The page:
Frank O'Brien, a petty thief, and his 7-year-long girlfriend Roz want to put an end to their unsteady lifestyle and just do that _last_ job, which involves stealing a valuable painting. ... See full summary »
Depressed housewife learns her husband was killed in a car accident the day previously, awakens the next morning to find him alive and well at home, and then awakens the next day after to a world in which he is still dead.
Siddalee, a famous New York playwright, is quoted in Time magazine and infuriates her dramatic, Southern mother. A long-distant fight wages until her mother's friends (and members of the Yaya Sisterhood) kidnap Siddalee and take her "home" to the South, where they hope to explain her mother's history and to patch up the rift between mother and daughter. Written by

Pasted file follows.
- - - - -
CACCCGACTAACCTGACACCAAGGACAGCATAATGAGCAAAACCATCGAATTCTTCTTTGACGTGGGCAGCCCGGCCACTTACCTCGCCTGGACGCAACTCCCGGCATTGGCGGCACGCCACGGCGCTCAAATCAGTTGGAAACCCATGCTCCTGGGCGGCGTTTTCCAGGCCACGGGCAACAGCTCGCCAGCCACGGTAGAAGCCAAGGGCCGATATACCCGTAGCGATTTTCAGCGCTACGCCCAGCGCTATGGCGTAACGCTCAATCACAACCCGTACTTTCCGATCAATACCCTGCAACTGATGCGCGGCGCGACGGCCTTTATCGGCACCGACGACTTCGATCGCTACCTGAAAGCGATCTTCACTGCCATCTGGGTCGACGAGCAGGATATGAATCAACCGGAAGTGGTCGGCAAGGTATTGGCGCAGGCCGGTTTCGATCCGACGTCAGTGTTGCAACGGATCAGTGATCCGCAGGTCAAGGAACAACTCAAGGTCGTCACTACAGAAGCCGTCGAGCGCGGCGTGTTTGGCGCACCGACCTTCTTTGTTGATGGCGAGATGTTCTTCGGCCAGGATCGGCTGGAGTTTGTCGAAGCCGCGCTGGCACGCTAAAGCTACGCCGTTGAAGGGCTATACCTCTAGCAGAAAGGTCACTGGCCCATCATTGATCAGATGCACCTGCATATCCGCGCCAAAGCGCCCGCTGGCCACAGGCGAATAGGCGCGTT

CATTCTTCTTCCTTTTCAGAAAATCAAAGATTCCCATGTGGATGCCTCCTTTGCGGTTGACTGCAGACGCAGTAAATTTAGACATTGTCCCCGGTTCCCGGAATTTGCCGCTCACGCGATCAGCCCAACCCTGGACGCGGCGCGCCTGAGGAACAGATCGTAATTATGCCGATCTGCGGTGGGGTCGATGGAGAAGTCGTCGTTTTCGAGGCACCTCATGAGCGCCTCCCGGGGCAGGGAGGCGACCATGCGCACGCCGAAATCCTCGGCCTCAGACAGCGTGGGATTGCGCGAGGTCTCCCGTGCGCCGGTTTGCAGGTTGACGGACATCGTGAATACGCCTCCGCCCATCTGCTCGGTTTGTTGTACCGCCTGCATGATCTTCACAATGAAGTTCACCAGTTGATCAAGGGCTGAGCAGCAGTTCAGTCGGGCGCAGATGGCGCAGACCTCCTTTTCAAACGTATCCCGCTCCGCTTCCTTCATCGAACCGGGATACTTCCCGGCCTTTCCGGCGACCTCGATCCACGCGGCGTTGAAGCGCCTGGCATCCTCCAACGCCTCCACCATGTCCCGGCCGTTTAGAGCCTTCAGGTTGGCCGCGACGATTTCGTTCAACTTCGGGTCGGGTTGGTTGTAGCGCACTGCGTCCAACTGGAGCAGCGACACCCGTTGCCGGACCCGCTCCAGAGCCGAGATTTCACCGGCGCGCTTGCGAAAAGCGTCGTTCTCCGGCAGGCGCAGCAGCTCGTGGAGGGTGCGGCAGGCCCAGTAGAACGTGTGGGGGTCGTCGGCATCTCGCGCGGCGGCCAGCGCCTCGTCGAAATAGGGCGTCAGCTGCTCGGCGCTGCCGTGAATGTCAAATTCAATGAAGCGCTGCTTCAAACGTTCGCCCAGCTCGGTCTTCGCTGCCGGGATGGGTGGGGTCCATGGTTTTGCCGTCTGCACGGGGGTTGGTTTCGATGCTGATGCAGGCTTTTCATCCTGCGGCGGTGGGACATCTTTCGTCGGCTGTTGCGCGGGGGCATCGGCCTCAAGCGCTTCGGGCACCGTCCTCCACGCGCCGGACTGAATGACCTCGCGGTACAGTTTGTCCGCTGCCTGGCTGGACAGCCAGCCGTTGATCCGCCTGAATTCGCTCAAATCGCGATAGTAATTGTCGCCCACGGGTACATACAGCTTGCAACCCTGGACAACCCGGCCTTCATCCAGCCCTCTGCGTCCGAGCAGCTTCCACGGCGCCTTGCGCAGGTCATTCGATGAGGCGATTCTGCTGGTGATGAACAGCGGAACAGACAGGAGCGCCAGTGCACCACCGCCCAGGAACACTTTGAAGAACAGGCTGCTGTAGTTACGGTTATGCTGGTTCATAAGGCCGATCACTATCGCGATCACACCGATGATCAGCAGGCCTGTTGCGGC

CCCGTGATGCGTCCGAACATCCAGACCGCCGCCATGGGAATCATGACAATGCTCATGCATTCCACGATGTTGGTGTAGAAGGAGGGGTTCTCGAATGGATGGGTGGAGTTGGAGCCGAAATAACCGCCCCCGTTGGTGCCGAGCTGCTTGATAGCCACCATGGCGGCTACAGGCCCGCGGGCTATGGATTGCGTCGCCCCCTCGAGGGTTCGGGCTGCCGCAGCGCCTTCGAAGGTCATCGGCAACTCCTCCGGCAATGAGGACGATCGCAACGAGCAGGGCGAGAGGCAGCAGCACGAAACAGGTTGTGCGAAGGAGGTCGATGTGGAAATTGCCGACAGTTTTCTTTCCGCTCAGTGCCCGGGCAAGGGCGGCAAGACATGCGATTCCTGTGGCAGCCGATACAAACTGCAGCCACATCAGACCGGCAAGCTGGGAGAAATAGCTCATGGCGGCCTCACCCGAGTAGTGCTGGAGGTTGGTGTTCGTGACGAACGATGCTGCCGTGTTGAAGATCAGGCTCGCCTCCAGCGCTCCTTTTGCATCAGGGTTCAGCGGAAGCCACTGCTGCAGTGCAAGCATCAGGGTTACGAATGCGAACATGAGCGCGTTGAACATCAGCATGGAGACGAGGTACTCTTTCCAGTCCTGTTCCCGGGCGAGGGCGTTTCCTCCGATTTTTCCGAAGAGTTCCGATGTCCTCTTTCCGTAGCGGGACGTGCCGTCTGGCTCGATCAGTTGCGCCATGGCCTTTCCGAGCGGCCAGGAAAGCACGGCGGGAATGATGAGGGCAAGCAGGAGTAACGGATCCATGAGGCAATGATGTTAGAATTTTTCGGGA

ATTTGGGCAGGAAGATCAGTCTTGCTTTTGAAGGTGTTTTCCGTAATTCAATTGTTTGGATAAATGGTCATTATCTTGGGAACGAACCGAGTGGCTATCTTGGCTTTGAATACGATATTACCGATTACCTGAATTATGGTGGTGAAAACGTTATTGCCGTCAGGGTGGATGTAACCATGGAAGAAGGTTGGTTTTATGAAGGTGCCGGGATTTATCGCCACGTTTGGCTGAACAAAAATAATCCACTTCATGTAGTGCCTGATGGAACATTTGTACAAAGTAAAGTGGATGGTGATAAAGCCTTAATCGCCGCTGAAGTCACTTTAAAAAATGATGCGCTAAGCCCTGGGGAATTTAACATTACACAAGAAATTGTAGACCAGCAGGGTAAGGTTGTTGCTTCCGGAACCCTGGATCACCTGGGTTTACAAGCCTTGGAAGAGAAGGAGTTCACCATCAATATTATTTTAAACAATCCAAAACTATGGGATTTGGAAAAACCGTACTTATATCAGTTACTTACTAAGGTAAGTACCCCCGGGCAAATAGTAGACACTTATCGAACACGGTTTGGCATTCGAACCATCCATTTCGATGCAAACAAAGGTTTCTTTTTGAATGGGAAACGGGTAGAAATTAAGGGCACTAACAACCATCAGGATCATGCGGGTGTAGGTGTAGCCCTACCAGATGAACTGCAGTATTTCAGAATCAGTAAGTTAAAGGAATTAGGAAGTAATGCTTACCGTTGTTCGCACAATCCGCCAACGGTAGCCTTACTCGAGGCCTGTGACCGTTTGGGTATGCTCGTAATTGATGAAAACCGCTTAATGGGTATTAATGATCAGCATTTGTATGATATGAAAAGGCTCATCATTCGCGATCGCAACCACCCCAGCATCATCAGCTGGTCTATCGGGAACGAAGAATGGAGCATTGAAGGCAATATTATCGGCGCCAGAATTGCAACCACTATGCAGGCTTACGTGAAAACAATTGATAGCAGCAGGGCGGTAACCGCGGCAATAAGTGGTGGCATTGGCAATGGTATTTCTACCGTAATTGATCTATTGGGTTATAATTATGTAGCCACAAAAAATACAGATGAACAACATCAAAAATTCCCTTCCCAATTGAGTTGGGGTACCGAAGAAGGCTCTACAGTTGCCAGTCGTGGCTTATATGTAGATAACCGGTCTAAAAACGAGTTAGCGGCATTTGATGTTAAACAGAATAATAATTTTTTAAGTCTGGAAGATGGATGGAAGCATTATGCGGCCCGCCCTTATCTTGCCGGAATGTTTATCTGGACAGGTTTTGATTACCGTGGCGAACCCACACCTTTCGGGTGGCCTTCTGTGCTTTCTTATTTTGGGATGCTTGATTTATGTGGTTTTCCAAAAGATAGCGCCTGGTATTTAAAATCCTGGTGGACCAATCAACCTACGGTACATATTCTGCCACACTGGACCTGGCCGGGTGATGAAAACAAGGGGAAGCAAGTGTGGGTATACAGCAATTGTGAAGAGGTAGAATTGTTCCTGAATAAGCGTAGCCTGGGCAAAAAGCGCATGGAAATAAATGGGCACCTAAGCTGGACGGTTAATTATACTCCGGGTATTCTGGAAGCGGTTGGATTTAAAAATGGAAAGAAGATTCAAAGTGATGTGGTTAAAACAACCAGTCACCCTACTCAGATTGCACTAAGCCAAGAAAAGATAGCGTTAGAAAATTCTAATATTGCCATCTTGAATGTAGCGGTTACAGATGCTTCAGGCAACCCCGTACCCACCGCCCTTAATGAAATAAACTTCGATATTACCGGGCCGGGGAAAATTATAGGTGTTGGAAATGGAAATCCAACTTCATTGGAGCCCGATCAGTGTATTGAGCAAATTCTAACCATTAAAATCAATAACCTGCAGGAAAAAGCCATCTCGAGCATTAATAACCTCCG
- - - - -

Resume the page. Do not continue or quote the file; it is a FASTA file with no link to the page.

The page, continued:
I liked this movie. I really did. Someone very close to me has a mother very much like this. It's reality folks, not everyone has a sensible loving mother that grasps the role of "motherhood" like a duck to water. Some people remain stuck in a selfish state where they blame everyone/thing else for all their unhappiness and the misdirection of their lives. I'm glad there's a movie that brought that subject to light. One user said the movie is celebrating an alcoholic, but that's untrue. You're watching a woman go further and further into a downward spiral of self-pitying despair and hatred for the events of her life. I also didn't find Vivi's mother to be evil, but she seemed to have been desperately trying to claim her role as a respectable wife. When your husband treats horses better than you, you get a little miffed. He dismissed her as his partner in life for a child she gave him, so the woman aimed her frustrations at her child, instead of her husband. At that time, what could she have really done to the husband? He would've beaten her most likely. I appreciated the fact that Vivi was flawed. Just humanly flawed and admitted it. It sucks that people have parents like this, but Sidda learned to deal with it in her own way. I'm glad it wasn't a typical reaction, like drugs or promiscuity. She just accepted her mother for what she is: flawed and screwed up. Motherhood doesn't make you unselfish and well-versed in letting go of your troubles. That's something you learn over time, and the movie showed that. It might take 40-odd years as it did them, or someone could get it the moment the child is born. What I got from the film is that your parents had dreams and nightmares before you came into the picture, and it takes a lot out of them to come to terms with being responsible for a life that they may or may not be ready for. I also really loved the part where Sidda begins to question her ability to be a good mother and wife. I think that resonated well. I certainly would start to wonder. Parents can screw up their kids easily I tell ya. It's not a responsibility to enter into lightly. I'm sure there were flaws like the accents of Louisiana and technical stuff, but altogether, the movie really reaches many levels.
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